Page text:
Location: Subtropical Horticulture Research
Project Number: 6631-21000-023-08
Start Date: Sep 01, 2013
End Date: Sep 30, 2015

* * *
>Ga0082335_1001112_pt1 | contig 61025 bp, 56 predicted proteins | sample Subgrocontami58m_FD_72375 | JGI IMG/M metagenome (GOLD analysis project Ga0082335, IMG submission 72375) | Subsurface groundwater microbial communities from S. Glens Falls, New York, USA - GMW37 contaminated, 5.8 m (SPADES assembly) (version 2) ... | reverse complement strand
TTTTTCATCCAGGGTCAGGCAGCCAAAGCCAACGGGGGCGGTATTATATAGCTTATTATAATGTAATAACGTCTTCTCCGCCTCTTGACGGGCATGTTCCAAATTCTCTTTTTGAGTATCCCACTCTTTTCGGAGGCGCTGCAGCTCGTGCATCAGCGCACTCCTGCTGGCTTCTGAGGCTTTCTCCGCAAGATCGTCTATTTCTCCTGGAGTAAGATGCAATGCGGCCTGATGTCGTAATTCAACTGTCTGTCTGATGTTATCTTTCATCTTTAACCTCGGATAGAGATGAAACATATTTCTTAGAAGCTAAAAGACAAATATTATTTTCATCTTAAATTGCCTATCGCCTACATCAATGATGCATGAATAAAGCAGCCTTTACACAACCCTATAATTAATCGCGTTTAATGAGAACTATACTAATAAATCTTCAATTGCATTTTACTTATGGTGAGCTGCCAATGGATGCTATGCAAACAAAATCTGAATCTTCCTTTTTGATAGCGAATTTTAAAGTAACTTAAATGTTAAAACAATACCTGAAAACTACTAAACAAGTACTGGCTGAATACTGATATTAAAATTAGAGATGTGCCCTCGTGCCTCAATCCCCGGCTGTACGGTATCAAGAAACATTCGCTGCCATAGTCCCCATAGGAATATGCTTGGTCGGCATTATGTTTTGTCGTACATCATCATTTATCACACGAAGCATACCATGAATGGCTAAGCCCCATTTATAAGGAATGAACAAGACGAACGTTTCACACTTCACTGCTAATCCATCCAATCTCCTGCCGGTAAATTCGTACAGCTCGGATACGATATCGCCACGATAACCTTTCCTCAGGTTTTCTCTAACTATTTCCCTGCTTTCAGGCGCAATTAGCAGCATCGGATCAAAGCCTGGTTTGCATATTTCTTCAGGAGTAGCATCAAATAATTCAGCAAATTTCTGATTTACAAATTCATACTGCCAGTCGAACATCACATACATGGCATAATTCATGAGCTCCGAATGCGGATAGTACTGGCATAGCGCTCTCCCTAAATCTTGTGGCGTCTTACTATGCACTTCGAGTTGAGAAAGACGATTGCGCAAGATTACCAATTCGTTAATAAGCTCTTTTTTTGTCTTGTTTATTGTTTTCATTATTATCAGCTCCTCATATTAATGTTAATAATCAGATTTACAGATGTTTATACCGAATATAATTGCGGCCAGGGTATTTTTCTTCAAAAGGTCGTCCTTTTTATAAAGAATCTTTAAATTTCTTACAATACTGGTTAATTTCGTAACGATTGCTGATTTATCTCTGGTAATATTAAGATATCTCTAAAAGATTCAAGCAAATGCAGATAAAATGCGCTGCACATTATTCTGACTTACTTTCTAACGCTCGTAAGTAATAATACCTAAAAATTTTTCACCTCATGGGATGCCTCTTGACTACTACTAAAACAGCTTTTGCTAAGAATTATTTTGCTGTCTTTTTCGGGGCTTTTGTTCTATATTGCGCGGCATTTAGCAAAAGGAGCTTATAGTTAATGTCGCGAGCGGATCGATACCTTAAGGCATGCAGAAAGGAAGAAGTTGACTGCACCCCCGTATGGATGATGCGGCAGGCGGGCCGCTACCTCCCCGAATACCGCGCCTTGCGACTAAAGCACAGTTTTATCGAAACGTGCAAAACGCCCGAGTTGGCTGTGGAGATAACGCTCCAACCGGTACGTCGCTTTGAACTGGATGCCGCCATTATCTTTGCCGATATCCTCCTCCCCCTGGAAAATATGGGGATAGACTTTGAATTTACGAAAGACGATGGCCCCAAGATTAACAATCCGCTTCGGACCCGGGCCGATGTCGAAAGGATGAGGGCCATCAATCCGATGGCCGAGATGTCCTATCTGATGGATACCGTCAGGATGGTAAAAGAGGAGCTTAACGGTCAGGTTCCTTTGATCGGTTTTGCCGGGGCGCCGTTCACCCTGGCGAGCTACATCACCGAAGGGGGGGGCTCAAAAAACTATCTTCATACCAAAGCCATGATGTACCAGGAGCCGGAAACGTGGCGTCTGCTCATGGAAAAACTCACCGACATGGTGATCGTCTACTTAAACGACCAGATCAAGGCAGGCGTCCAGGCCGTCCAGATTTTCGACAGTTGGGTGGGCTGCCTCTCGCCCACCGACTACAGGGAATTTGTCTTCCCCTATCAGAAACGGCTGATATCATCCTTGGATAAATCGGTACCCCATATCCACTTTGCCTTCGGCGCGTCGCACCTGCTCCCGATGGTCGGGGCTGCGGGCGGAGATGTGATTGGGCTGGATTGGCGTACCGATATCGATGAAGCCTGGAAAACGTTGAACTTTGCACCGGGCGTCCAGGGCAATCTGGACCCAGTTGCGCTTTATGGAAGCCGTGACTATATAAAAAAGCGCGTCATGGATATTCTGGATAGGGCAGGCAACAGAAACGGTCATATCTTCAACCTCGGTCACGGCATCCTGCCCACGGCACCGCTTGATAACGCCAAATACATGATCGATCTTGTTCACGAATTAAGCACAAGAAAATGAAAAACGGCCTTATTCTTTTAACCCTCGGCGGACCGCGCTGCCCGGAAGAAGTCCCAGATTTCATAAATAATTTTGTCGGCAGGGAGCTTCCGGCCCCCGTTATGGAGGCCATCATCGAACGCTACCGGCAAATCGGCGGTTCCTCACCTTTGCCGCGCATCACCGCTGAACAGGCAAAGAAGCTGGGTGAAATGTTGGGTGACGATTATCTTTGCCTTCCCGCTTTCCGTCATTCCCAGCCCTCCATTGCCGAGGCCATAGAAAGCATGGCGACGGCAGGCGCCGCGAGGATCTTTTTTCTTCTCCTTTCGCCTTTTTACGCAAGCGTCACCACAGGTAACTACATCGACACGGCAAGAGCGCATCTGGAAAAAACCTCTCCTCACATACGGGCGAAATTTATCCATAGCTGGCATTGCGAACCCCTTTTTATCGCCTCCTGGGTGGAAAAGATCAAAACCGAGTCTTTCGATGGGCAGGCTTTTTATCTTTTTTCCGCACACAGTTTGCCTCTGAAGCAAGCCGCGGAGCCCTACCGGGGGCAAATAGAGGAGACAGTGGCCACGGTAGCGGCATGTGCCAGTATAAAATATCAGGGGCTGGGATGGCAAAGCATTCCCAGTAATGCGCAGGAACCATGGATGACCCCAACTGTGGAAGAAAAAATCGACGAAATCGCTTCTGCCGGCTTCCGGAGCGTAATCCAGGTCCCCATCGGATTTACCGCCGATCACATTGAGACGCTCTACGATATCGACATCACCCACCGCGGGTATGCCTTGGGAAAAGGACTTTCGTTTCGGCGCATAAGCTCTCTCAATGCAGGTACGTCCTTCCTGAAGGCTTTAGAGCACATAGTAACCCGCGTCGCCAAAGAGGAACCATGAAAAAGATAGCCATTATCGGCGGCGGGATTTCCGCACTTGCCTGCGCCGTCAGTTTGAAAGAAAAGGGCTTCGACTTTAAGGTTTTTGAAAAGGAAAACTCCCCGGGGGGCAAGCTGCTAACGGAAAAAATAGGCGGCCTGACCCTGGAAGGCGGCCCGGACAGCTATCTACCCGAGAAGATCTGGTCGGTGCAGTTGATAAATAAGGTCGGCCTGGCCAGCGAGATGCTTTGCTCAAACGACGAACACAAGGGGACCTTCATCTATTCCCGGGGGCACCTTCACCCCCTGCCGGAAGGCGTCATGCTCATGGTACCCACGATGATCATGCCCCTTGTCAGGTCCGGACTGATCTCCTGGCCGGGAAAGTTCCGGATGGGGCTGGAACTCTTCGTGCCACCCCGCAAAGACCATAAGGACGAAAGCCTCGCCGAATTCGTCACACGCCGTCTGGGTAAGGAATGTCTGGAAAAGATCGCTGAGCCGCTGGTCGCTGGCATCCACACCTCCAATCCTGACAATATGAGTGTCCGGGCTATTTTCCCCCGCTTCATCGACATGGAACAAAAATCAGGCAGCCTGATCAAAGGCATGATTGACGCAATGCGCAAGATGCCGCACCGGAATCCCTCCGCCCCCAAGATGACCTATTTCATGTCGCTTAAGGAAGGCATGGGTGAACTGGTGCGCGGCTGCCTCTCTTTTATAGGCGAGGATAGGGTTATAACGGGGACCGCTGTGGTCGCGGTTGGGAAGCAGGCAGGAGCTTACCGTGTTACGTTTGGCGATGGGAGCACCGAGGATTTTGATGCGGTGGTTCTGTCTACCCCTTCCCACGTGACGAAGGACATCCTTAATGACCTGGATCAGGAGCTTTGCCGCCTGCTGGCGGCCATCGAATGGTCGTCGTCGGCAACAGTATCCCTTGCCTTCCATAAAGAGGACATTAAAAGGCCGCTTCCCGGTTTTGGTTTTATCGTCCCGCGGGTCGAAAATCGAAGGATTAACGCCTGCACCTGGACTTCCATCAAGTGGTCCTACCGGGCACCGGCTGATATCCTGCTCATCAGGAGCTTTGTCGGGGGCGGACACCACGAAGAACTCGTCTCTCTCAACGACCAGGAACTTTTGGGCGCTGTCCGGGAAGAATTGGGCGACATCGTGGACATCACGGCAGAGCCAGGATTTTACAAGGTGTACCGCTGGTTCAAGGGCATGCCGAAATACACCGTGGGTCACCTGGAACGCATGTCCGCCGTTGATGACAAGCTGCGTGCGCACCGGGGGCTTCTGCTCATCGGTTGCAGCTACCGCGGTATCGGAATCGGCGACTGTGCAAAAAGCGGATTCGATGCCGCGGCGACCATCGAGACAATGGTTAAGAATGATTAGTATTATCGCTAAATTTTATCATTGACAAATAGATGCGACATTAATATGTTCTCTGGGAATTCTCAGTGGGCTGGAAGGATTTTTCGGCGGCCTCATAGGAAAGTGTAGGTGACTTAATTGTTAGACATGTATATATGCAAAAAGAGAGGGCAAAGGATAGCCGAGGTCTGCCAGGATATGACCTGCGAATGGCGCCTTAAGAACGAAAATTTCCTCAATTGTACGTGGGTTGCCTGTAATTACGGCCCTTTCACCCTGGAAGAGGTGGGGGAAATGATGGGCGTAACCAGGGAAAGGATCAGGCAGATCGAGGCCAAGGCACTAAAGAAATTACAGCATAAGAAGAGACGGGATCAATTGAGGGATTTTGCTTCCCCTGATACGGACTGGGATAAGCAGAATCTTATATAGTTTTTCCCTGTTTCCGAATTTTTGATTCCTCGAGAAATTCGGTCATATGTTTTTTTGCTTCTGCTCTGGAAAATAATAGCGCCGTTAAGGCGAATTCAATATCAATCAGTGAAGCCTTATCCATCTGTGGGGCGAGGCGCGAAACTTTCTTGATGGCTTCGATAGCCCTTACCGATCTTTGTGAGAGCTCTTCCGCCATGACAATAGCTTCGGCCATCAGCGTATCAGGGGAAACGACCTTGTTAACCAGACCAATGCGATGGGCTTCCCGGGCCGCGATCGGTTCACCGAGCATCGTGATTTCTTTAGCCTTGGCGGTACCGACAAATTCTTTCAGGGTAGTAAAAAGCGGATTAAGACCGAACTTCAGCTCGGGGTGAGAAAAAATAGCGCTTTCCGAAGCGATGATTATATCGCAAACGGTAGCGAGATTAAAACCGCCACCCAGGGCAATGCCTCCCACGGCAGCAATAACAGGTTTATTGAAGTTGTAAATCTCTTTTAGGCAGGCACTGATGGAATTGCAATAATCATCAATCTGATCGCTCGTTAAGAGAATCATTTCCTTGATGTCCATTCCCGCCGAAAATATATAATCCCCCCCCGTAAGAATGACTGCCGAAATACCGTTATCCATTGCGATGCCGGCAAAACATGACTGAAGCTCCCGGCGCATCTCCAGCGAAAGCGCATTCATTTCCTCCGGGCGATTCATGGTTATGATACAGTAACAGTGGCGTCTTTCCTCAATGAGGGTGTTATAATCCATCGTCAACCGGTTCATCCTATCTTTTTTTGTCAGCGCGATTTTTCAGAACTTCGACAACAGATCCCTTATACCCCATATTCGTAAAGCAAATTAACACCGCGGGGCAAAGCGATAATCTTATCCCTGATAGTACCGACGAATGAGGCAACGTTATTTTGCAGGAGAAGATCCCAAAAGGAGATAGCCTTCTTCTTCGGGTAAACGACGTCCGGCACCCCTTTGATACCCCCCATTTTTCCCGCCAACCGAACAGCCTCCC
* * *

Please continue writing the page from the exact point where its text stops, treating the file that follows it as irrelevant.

Cacao production is plagued by very serious losses globally from diseases. BP, WB, FP, VSD and Ceratocystis have produced a significant decrease in cacao production worldwide. Five species of Phytophthora are the cause of BP disease causing severe losses around the world. In the Americas the cacao industry has undergone a severe production decline due to losses principally to BP, WB, and FP. For instance, in Brazil, the cacao industry was devastated by WB in the 1990s. This aggressive disease reduced Bahia’s cacao production from over 405,000 metric tons in 1986 to less than 130,000 metric tons in 1998. FP has caused serious losses in Ecuador, Peru, Bolivia, Colombia, and Central America. It has been estimated that up to 80% of the pods on some farms in Ecuador and Colombia are lost due to FP. WB and FP are not yet found in West Africa or South Asia. VSD is the cause of major production losses in South Asia and has not been found in the Americas yet. Currently, the most widely grown commercial cultivars in West Africa, which produce ~70% of the world’s cocoa, are susceptible to WB and FP. Thus uniform phenotypic disease data are crucial for obtaining precision in the results of marker association studies. If we do not have uniform phenotypic disease data, to use together with the sequence data from two cacao genomes, our marker association project results will lack the necessary precision to accomplish our primary goals which are: the development of cacao cultivars utilizing the new molecular genetic tools to increase the efficiency of the selection process, and to identify quantitative trait loci (QTL) for anthracnose resistance in mango, and resistance to Phytophthora root rot (PRR) and laurel wilt in avocado. Due to the non-uniformity of screening methodologies used, there are currently in the literature conflicting reports regarding the location of QTLs associated with BP. Resistance to BP has been evaluated in the field using percent pod rot and using the leaf disk inoculation method; however, only a weak correlation exists between the two methods of measuring resistance. Furthermore, different QTL were detected with each of the two methods, indicating perhaps different mechanisms of resistance or low repeatability of the assay. Therefore, a standardized, reliable and reproducible assay must be identified soon. Without such an assay, molecular markers that are used currently in the cacao breeding program may be uninormative.